I enjoy hearing about other people’s inspiring transformations. As I walked to a Santa Clara student event across campus last week, a friend of a friend started sharing his recent experience along the way. He had been on a juice cleanse for 5 days so far, and he indicated that he felt decent from the detox. Juice cleansing seems to be pretty ubiquitous for the crowd of young people. Odwalla is the most prominent maker of superfood smoothies available at all grocery stores. Their green-friendly packaging and marketing style draws customers to its peculiar taste. My photo shows the multitude of super-smoothies of different brands available in the Safeway across the street: Odwalla, Evolution Fresh (Starbucks), Naked, Bolthouse Farms, Kevita, Pom, Zola, Zico, and GTS Kombacha to name a few. In a few of these bottles in the refrigerated section, I noticed cloudy bits swirling around in the bottom of the smoothies. The bottles were labeled with a warning that live cultures might cause pulp to condense in the bottle. This disgusted me, but I guess others can deal with it. Anyway, I purchased an Odwalla superfood smoothie (there are many flavors available) from Benson cafeteria. Supposedly, there is half a peach, two strawberries, one-tenth of a banana, one-fifth of a mango, spirulina, and apple juice in this concoction. Ever since 5th grade when I had a bad experience with Jamba Juice smoothies (stomach flu memories really stay with you), I have avoided all juice purees. My best friend worked at Emerald City Smoothies last summer, so she was frustrated when I never came to visit her at work and try her samples. Even so, Odwalla smoothies are made more from vegetables than fruits, so that does not help me get over my aversion (who likes carrot beet ginger anyways?). Yet, I attempted to drink all of the Odwalla juice. However, over the course of a day, I could not force myself to drink any more, but I finished more than half of it. It did not taste as bad as I thought it would, but the consistency was not appealing to me. I did not feel energized or full because I simply did not enjoy the Odwalla juice. Is there any hope for a juice cleanse for me? I don’t think so. I will have to search for some other outlet to continue my health craze. I’d love some advice from you all about how to enjoy the ever-popular smoothie.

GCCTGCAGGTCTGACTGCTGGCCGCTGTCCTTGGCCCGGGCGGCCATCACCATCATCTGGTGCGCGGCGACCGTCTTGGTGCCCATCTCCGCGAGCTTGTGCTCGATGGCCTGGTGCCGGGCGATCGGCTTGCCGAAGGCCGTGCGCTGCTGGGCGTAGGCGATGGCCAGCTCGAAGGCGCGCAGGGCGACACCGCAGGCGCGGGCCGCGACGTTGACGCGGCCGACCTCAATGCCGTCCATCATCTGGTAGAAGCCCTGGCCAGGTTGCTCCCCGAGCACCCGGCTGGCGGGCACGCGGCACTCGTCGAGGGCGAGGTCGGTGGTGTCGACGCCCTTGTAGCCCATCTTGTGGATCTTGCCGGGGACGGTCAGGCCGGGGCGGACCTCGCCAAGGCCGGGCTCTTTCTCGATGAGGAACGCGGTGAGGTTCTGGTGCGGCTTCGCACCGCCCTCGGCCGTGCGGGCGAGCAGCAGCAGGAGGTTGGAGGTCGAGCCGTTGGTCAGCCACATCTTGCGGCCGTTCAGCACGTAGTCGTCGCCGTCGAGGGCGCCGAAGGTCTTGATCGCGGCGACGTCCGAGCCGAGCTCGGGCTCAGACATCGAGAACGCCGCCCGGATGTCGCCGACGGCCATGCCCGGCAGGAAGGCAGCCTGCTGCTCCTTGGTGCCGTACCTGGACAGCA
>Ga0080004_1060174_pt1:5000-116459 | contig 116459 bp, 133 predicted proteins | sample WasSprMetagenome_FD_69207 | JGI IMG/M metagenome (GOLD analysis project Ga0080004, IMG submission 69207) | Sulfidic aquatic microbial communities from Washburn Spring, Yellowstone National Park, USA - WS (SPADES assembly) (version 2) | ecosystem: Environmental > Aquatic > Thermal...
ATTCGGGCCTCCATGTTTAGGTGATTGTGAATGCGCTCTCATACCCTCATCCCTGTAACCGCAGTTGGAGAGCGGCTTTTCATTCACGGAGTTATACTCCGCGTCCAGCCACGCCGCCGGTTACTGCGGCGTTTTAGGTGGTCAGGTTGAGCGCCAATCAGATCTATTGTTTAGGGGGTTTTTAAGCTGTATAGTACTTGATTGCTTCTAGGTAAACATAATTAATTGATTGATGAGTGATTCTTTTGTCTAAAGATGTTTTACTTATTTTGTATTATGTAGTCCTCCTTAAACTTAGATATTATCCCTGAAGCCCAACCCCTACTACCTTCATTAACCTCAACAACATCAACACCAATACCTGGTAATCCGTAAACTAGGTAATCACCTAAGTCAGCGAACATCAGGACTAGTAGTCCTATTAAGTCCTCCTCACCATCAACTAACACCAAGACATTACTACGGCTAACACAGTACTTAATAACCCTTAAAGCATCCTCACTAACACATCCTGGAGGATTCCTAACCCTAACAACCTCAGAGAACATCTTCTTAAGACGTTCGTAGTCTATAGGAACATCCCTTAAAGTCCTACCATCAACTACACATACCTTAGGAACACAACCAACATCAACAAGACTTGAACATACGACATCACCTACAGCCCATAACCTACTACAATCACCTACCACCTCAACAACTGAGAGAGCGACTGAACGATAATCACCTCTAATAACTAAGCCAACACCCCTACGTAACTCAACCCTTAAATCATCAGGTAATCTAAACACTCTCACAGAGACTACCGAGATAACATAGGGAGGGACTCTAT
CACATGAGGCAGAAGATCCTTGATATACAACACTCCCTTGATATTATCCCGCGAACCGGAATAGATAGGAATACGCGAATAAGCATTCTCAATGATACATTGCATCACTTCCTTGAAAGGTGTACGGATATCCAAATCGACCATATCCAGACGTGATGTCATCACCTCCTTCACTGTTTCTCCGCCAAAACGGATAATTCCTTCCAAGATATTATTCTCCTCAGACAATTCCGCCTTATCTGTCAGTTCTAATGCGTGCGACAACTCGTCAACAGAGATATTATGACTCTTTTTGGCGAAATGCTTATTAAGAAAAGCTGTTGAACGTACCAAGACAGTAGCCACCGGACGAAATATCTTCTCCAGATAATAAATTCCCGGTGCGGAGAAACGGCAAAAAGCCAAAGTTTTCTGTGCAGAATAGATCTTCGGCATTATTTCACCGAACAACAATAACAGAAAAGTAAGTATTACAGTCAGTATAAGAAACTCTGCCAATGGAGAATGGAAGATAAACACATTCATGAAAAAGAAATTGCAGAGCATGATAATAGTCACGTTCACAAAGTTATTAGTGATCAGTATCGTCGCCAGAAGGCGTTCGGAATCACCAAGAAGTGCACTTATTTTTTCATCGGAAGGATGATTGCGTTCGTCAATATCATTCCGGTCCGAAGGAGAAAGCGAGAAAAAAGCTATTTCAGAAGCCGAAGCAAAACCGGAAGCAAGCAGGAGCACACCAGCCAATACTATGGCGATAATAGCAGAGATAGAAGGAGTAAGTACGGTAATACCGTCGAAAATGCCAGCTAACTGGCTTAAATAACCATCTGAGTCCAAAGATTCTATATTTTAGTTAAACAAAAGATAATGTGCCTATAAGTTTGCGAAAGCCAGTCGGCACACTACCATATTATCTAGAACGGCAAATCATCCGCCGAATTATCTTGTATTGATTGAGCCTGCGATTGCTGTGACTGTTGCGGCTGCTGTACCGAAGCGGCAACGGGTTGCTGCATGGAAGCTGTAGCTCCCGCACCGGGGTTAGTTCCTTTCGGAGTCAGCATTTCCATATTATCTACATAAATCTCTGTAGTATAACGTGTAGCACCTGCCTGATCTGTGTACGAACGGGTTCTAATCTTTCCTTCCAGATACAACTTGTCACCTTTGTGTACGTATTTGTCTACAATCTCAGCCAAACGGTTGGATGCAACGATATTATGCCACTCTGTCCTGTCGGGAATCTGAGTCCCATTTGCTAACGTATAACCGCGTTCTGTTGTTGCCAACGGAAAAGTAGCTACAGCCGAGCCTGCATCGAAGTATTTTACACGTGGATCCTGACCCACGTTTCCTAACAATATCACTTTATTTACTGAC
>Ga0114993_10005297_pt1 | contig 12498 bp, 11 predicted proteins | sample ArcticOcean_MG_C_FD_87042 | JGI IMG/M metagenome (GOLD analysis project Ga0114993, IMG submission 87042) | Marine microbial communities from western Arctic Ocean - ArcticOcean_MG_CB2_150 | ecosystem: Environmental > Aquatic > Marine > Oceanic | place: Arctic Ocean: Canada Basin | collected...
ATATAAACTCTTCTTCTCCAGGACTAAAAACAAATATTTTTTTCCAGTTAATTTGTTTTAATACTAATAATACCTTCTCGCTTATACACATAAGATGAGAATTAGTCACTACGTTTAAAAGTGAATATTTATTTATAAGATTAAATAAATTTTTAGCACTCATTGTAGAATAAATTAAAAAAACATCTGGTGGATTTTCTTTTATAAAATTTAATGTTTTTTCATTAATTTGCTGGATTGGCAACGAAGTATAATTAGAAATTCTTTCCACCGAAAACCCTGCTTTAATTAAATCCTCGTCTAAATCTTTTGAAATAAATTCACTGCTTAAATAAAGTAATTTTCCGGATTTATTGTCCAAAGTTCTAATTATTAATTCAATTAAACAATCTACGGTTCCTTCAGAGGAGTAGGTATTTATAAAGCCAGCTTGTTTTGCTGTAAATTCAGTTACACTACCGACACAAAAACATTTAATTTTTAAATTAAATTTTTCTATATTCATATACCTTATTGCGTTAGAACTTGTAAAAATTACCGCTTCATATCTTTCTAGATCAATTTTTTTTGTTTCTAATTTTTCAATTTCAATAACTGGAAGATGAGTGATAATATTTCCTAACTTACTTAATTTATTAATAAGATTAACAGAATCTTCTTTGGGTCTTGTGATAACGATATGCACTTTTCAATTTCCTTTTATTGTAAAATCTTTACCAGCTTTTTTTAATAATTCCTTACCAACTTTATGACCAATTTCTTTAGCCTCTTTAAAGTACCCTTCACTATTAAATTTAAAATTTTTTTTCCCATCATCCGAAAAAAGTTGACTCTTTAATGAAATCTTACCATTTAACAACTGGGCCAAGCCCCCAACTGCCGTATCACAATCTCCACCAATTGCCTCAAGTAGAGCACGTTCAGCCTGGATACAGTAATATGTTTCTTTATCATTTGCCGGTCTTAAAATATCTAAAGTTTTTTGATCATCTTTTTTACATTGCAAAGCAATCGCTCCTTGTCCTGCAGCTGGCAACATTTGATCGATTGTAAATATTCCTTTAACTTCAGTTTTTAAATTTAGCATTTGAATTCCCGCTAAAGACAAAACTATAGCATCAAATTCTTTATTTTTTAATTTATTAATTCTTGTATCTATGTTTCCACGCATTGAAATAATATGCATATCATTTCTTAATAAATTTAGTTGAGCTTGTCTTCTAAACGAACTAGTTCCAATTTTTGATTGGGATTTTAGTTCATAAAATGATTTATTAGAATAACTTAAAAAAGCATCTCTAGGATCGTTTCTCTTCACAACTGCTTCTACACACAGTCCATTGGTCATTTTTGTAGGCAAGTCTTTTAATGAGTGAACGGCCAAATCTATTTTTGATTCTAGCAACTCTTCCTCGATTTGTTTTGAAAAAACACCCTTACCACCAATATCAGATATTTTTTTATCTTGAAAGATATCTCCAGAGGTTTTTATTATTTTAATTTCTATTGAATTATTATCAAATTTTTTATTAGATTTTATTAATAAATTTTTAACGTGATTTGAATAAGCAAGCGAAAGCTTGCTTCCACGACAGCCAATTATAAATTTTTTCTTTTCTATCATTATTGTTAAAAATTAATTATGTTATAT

Works Cited
"Still Fresh? A Shelf-life-extending Technology Creates a Rift in the Juice World."Well+Good NYC. Well+Good LLC, 26 Feb. 2013. Web. 08 Mar. 2013
"Suja's Organic Juices Will Keep You Balanced and Hydrated to Thrive." Suja Juice. Suja Juice, n.d. Web. 08 Mar. 2013.

Superfood or Super-Faux?

Hello Friends,
The experience present in everyone’s lives is the choice between Big Food and Smart Food products. Big Food is deemed the conglomerates that produce cheap processed non-nutritious items for bulk consumption with profit in mind. On the other hand, Smart Food is considered to be the class of superfoods that boost immunity and protect the body’s condition. Most people either avoid food regimens and eat carelessly or choose the wrong type of diet. With a bit of scrutiny and research, I have managed to find out which foods are healthiest for my body. Now, I am aware. It is another big step to actually eat Smart Food. It is important to me that I put in the effort to receive my body’s maximum potential; it is all give and take in the mind and body relationship. After reading material from Dr. Gillian McKeith, as I discussed in the previous blog post, I understand that not everything I read is credible. With a surplus of information that may or may not be accurate, it is challenging to make the correct choice. In fact, I have a confession.